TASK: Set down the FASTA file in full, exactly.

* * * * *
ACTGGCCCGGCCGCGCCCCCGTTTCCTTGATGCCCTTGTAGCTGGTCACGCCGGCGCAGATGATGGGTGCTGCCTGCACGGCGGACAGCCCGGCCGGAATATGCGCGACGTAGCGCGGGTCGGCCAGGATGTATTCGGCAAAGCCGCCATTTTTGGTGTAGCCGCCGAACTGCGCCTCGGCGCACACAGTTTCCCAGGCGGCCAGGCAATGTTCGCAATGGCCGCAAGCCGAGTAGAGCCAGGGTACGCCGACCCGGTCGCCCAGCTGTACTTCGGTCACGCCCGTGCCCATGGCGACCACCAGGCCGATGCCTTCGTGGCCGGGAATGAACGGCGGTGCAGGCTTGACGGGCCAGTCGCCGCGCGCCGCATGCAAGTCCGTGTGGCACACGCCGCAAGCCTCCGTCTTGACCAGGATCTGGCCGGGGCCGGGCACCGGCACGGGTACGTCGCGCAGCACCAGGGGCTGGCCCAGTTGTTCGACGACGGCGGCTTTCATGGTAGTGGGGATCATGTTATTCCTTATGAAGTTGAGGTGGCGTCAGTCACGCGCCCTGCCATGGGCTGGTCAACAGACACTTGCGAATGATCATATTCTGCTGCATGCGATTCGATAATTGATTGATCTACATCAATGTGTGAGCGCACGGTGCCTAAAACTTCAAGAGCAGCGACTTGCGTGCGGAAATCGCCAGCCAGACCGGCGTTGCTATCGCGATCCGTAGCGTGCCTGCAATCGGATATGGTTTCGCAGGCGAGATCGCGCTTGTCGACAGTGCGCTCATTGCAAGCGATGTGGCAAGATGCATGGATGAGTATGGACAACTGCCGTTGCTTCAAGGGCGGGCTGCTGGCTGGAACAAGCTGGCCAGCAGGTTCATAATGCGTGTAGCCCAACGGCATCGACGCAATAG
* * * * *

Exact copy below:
ACTGGCCCGGCCGCGCCCCCGTTTCCTTGATGCCCTTGTAGCTGGTCACGCCGGCGCAGATGATGGGTGCTGCCTGCACGGCGGACAGCCCGGCCGGAATATGCGCGACGTAGCGCGGGTCGGCCAGGATGTATTCGGCAAAGCCGCCATTTTTGGTGTAGCCGCCGAACTGCGCCTCGGCGCACACAGTTTCCCAGGCGGCCAGGCAATGTTCGCAATGGCCGCAAGCCGAGTAGAGCCAGGGTACGCCGACCCGGTCGCCCAGCTGTACTTCGGTCACGCCCGTGCCCATGGCGACCACCAGGCCGATGCCTTCGTGGCCGGGAATGAACGGCGGTGCAGGCTTGACGGGCCAGTCGCCGCGCGCCGCATGCAAGTCCGTGTGGCACACGCCGCAAGCCTCCGTCTTGACCAGGATCTGGCCGGGGCCGGGCACCGGCACGGGTACGTCGCGCAGCACCAGGGGCTGGCCCAGTTGTTCGACGACGGCGGCTTTCATGGTAGTGGGGATCATGTTATTCCTTATGAAGTTGAGGTGGCGTCAGTCACGCGCCCTGCCATGGGCTGGTCAACAGACACTTGCGAATGATCATATTCTGCTGCATGCGATTCGATAATTGATTGATCTACATCAATGTGTGAGCGCACGGTGCCTAAAACTTCAAGAGCAGCGACTTGCGTGCGGAAATCGCCAGCCAGACCGGCGTTGCTATCGCGATCCGTAGCGTGCCTGCAATCGGATATGGTTTCGCAGGCGAGATCGCGCTTGTCGACAGTGCGCTCATTGCAAGCGATGTGGCAAGATGCATGGATGAGTATGGACAACTGCCGTTGCTTCAAGGGCGGGCTGCTGGCTGGAACAAGCTGGCCAGCAGGTTCATAATGCGTGTAGCCCAACGGCATCGACGCAATAG